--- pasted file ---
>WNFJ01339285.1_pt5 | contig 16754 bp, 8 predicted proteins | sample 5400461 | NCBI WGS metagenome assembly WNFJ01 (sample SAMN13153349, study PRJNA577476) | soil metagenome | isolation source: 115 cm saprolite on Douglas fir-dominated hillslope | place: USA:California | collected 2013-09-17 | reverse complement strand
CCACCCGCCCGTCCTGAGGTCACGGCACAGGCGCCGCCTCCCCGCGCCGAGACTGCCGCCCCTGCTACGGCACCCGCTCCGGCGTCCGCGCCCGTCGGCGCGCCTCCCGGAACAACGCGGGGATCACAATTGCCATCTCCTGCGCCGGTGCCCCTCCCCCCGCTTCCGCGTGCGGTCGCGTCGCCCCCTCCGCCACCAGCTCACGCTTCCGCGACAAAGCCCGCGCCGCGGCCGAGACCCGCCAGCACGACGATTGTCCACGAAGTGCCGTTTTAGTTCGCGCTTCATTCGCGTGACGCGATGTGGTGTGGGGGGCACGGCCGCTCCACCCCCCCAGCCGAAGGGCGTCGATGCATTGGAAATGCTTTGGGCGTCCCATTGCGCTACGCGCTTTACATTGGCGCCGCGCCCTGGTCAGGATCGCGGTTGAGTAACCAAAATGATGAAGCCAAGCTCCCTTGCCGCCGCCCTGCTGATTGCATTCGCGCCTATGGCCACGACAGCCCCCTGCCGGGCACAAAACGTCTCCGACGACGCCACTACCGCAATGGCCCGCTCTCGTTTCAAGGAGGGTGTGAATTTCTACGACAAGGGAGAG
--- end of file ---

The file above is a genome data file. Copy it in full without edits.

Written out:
>WNFJ01339285.1_pt5 | contig 16754 bp, 8 predicted proteins | sample 5400461 | NCBI WGS metagenome assembly WNFJ01 (sample SAMN13153349, study PRJNA577476) | soil metagenome | isolation source: 115 cm saprolite on Douglas fir-dominated hillslope | place: USA:California | collected 2013-09-17 | reverse complement strand
CCACCCGCCCGTCCTGAGGTCACGGCACAGGCGCCGCCTCCCCGCGCCGAGACTGCCGCCCCTGCTACGGCACCCGCTCCGGCGTCCGCGCCCGTCGGCGCGCCTCCCGGAACAACGCGGGGATCACAATTGCCATCTCCTGCGCCGGTGCCCCTCCCCCCGCTTCCGCGTGCGGTCGCGTCGCCCCCTCCGCCACCAGCTCACGCTTCCGCGACAAAGCCCGCGCCGCGGCCGAGACCCGCCAGCACGACGATTGTCCACGAAGTGCCGTTTTAGTTCGCGCTTCATTCGCGTGACGCGATGTGGTGTGGGGGGCACGGCCGCTCCACCCCCCCAGCCGAAGGGCGTCGATGCATTGGAAATGCTTTGGGCGTCCCATTGCGCTACGCGCTTTACATTGGCGCCGCGCCCTGGTCAGGATCGCGGTTGAGTAACCAAAATGATGAAGCCAAGCTCCCTTGCCGCCGCCCTGCTGATTGCATTCGCGCCTATGGCCACGACAGCCCCCTGCCGGGCACAAAACGTCTCCGACGACGCCACTACCGCAATGGCCCGCTCTCGTTTCAAGGAGGGTGTGAATTTCTACGACAAGGGAGAG